The ability and authority of the individual Protestant interpreter to bind his conscience and that of others to his interpretation of Scripture remains largely unexamined by Protestant apologists. It seems that in their rush to define themselves against the historical Church, the Reformers—and their apologists—exacerbated the problem of interpretation by unwittingly multiplying authorities, believing their stance would facilitate the work of the Holy Spirit to explain and the individual interpreter's ability to receive from the Spirit binding interpretations of Scripture in matters of faith, morals, and discipline. Protestantism, in its revolt, compounded the problem without solving it. The immediate consequence could be seen in Protestantism' rich tendency to fracture and divide into sects that compete with each other for the souls of men.

In the end, the appeal that a Protestant interpreter of Scripture makes is not to Scripture alone, but to his ability to interpret Scripture rightly based upon questionable suppositions, strawmen, and circular reasoning.

The Canon of Scripture

Another matter contradicting the Protestant notion of Sola Scriptura is the origin of the Canon of the Bible. How do we know that the Bible is, well, the Bible? How do we know that the books we see in the Bible belong to it? How do we know that …all Scripture is inspired by God and profitable for teaching, for reproof, for correction, for training in righteousness; so that the man of God may be adequate, equipped for every good work (2 Timothy 3:16-17, NASB)?

The Canon of Scripture is not in the Bible. We don't know from the Bible which books belong to it and which do not. That information comes from outside the Bible, hence, the Bible cannot be the sole rule of faith, morals, and discipline for the Church. There is a preceding, discerning, and selective authority of the canon of Scripture: the Holy Spirit acting through a visible, historical, very human instrument—the Church.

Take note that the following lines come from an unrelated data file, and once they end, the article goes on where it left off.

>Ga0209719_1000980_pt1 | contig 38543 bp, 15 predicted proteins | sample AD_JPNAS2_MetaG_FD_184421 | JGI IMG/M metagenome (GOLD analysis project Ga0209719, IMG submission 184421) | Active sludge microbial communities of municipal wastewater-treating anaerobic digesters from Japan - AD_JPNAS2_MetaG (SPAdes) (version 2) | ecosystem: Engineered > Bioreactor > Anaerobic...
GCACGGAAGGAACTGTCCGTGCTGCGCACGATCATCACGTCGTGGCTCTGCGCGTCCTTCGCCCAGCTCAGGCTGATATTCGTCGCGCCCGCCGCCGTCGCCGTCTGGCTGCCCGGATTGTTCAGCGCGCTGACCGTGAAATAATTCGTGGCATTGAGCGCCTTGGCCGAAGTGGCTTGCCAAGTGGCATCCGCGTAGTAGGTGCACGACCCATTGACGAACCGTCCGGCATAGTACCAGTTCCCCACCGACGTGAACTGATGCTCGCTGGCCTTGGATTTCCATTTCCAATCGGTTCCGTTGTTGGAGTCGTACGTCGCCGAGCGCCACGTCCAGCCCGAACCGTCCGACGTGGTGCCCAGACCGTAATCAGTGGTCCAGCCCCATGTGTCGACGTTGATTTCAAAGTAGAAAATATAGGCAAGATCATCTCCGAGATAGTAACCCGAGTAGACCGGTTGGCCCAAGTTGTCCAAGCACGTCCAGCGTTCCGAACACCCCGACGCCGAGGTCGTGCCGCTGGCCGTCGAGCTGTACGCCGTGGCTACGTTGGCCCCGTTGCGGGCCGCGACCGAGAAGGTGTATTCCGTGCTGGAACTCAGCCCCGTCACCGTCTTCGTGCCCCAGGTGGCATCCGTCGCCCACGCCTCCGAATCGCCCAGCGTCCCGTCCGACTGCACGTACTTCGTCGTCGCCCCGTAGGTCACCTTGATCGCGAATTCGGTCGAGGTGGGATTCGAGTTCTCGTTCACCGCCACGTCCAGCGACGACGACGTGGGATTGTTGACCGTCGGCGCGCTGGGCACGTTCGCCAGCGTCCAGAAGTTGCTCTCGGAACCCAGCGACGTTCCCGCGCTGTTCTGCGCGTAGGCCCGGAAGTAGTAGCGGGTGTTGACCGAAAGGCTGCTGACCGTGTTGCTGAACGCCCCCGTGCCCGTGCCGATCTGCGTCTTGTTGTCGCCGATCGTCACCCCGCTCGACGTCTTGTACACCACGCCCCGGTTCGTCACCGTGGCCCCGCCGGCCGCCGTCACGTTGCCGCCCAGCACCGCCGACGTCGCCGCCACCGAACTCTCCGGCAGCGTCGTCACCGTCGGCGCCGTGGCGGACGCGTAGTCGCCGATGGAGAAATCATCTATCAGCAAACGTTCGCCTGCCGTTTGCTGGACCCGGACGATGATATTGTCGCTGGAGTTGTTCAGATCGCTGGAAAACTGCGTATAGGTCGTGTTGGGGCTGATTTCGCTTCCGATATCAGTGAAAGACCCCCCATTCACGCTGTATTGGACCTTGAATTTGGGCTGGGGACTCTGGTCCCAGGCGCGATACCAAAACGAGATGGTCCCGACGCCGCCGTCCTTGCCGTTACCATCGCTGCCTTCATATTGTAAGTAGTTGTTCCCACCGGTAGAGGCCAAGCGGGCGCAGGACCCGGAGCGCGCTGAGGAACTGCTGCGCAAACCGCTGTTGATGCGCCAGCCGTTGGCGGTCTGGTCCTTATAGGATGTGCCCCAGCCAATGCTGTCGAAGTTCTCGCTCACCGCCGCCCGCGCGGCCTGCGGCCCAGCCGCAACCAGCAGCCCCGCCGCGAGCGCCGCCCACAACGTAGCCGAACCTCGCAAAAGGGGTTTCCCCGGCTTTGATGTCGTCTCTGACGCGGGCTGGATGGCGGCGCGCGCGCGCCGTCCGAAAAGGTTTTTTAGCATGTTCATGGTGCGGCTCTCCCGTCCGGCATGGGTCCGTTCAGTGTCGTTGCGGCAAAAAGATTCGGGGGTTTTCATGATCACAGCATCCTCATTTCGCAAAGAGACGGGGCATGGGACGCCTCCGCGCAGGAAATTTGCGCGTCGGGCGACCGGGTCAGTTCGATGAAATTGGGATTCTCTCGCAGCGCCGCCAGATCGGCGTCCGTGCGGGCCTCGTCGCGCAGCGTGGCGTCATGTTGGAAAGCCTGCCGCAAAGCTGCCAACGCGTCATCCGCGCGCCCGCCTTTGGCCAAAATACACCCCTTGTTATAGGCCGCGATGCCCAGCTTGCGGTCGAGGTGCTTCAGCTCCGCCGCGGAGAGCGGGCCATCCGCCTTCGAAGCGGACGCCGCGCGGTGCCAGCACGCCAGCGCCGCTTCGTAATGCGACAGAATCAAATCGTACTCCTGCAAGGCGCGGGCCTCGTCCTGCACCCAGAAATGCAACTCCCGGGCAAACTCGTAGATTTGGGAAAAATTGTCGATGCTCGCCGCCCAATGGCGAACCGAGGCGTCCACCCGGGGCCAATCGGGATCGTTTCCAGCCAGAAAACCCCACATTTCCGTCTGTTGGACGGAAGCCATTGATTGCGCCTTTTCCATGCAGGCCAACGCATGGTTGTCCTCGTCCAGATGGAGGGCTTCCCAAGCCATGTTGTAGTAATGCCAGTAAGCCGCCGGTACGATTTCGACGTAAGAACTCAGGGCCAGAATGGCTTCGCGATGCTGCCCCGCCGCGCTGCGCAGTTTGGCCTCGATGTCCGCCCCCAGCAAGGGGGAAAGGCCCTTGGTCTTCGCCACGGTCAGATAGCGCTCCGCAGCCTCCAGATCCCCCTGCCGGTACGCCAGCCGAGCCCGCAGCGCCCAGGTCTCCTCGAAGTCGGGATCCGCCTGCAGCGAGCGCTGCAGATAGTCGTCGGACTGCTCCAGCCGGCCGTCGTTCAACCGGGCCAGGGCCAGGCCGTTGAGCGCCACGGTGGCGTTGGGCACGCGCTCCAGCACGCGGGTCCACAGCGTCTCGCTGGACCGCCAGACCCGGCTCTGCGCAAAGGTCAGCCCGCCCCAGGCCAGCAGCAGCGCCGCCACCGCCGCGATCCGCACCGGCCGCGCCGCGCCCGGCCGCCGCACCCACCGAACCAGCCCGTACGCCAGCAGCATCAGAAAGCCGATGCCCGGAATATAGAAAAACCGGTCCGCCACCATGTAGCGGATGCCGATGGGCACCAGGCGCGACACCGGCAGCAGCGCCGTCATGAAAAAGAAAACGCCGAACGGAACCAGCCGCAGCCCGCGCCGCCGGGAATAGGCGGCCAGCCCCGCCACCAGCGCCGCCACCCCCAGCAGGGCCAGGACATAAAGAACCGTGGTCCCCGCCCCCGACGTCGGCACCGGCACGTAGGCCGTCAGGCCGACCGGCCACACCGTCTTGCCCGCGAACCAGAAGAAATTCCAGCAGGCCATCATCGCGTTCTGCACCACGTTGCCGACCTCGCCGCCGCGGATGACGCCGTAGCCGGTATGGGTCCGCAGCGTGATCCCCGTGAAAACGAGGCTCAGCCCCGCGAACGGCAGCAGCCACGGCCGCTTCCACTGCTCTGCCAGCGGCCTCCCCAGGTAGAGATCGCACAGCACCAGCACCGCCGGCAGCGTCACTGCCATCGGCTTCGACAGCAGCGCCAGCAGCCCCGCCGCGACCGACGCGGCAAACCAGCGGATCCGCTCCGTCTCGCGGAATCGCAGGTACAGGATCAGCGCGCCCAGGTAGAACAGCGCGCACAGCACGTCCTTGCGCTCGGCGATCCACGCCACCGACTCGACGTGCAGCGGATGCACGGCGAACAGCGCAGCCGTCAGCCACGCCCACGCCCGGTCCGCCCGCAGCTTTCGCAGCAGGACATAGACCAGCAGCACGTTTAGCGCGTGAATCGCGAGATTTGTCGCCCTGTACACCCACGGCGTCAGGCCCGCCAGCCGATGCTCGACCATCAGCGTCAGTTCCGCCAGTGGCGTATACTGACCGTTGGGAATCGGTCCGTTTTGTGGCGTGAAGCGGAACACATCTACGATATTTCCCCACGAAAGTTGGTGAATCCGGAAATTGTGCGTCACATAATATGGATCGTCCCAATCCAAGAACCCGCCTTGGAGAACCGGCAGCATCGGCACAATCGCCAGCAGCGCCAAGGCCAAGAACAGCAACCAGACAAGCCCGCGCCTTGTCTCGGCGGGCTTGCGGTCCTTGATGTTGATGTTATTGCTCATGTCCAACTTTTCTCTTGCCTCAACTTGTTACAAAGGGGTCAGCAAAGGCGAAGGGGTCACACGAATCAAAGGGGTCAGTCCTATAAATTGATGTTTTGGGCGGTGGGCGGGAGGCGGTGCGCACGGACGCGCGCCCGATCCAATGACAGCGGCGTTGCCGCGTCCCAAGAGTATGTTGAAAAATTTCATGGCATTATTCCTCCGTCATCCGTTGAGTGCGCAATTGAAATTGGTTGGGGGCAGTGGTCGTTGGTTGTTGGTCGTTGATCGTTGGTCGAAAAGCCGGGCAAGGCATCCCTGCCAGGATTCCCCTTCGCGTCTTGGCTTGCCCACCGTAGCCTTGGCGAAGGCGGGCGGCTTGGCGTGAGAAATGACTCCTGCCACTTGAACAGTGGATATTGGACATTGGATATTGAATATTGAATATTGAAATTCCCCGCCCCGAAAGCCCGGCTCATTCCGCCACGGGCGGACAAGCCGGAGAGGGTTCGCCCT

We know which books are inspired because of the Church. Lovingly, carefully, exactingly, the Church examined, listed, debated, and listed again the list of books through which God spoke to men. Hence, the Church's discernment and teaching power—her magisterium—form a more proximate rule of faith, so to speak, than Scripture.

So there is more than one rule of faith, one depending on the other to be certain, but both impossible to separate without ruining the other. The relationship between the Church and Scripture is symbiotic; though is true that Scripture judges the Church it is also true that the Church rightly interprets Scripture. Scripture can't stand separate from the Church.

How often are we confronted by Protestant apologists who are keen to separate us from the Catholic Church with the claim that Scripture judges the Church? Because they do not consider, as we have seen, the role of the interpreter, what they really mean in practice is that they, the interpreters, judge the Church.

Has Public Revelation Ended?

Similarly, Holy Scripture never unequivocally states that public Revelation from God, binding on the consciences of all His children, has ever ended. How do we know that Revelation, that is, God's self-disclosure in Jesus Christ through the Holy Spirit, came to an end with the death of the last Apostle? We know because the Church tells us, because our ancestors in the faith believe it and the successors to the Apostles so declared it.

Based on Sola Scriptura, Protestants cannot close the canon! Oh, they can accept convention or the words of the Reformers to that effect, but the Reformers were sticking to the classical Catholic canon with little explanation as to the exact end of public revelation.